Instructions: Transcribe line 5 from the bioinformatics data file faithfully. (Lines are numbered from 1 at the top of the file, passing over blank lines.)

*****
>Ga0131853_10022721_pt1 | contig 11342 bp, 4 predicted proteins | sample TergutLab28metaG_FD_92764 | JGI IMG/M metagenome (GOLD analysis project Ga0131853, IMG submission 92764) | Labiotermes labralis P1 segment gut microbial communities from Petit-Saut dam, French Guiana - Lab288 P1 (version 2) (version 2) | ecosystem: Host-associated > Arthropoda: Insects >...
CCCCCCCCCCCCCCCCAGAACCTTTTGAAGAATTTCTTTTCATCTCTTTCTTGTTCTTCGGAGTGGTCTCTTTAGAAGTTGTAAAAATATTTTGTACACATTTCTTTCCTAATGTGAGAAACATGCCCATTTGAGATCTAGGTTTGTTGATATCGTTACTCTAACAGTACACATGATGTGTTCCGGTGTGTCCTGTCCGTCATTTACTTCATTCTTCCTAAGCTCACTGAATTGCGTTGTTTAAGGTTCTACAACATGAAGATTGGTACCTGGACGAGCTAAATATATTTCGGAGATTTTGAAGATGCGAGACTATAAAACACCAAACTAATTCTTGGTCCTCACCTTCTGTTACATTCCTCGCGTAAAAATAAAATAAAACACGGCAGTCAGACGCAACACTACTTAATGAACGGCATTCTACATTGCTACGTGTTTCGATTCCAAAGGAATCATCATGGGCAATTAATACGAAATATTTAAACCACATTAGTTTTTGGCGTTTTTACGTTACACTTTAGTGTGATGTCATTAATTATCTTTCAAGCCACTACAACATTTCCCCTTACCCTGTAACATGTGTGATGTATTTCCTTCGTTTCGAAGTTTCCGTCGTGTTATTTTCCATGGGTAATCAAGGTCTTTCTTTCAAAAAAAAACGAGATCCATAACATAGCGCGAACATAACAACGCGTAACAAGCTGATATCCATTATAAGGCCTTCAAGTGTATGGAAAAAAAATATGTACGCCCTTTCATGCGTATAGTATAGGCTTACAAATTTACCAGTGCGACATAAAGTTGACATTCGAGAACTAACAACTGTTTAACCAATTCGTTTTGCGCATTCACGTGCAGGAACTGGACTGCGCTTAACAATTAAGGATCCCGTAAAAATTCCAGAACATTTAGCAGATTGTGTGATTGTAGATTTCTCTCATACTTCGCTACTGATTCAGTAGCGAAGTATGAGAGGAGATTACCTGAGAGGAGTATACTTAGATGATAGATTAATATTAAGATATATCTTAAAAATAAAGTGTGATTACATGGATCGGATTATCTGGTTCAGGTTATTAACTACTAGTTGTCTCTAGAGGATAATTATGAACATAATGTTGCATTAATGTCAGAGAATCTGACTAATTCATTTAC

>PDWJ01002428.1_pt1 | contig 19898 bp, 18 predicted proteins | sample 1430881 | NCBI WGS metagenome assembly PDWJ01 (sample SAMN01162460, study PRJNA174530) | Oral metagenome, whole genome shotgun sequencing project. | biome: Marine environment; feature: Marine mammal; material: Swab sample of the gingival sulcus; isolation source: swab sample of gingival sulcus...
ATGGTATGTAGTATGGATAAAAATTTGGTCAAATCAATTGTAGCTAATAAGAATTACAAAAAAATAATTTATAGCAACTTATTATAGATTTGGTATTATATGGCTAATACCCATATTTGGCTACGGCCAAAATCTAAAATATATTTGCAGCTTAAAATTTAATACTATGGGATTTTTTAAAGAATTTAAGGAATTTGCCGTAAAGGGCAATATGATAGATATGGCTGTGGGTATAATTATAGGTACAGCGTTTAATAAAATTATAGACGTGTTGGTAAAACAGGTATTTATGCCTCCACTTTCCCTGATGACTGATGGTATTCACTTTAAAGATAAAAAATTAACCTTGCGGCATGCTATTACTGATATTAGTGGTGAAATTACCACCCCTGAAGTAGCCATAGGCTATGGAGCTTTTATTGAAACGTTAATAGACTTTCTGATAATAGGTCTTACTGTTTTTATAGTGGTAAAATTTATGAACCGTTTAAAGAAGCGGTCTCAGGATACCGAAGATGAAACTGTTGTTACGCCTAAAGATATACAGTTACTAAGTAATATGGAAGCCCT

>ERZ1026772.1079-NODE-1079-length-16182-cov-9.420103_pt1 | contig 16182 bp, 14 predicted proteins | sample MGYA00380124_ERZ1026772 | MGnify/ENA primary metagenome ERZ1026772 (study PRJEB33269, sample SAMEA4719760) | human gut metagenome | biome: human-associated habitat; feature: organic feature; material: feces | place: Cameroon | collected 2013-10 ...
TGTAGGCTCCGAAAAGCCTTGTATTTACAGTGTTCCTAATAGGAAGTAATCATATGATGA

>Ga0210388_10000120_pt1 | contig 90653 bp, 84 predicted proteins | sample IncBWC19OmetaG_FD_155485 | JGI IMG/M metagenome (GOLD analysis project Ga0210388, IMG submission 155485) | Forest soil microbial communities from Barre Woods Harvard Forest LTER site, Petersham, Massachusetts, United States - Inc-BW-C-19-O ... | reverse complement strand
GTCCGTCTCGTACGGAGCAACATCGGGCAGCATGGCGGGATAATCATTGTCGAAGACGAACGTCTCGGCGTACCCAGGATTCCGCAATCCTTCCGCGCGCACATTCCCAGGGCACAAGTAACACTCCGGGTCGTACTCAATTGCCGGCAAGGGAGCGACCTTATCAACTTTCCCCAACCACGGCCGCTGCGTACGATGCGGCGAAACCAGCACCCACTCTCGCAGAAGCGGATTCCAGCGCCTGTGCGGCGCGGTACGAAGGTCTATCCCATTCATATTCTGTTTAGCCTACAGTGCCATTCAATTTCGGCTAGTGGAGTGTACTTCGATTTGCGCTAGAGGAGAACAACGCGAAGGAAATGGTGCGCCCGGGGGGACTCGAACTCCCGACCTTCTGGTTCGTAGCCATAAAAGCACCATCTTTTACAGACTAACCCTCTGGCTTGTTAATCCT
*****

>ERZ1026772.1079-NODE-1079-length-16182-cov-9.420103_pt1 | contig 16182 bp, 14 predicted proteins | sample MGYA00380124_ERZ1026772 | MGnify/ENA primary metagenome ERZ1026772 (study PRJEB33269, sample SAMEA4719760) | human gut metagenome | biome: human-associated habitat; feature: organic feature; material: feces | place: Cameroon | collected 2013-10 ...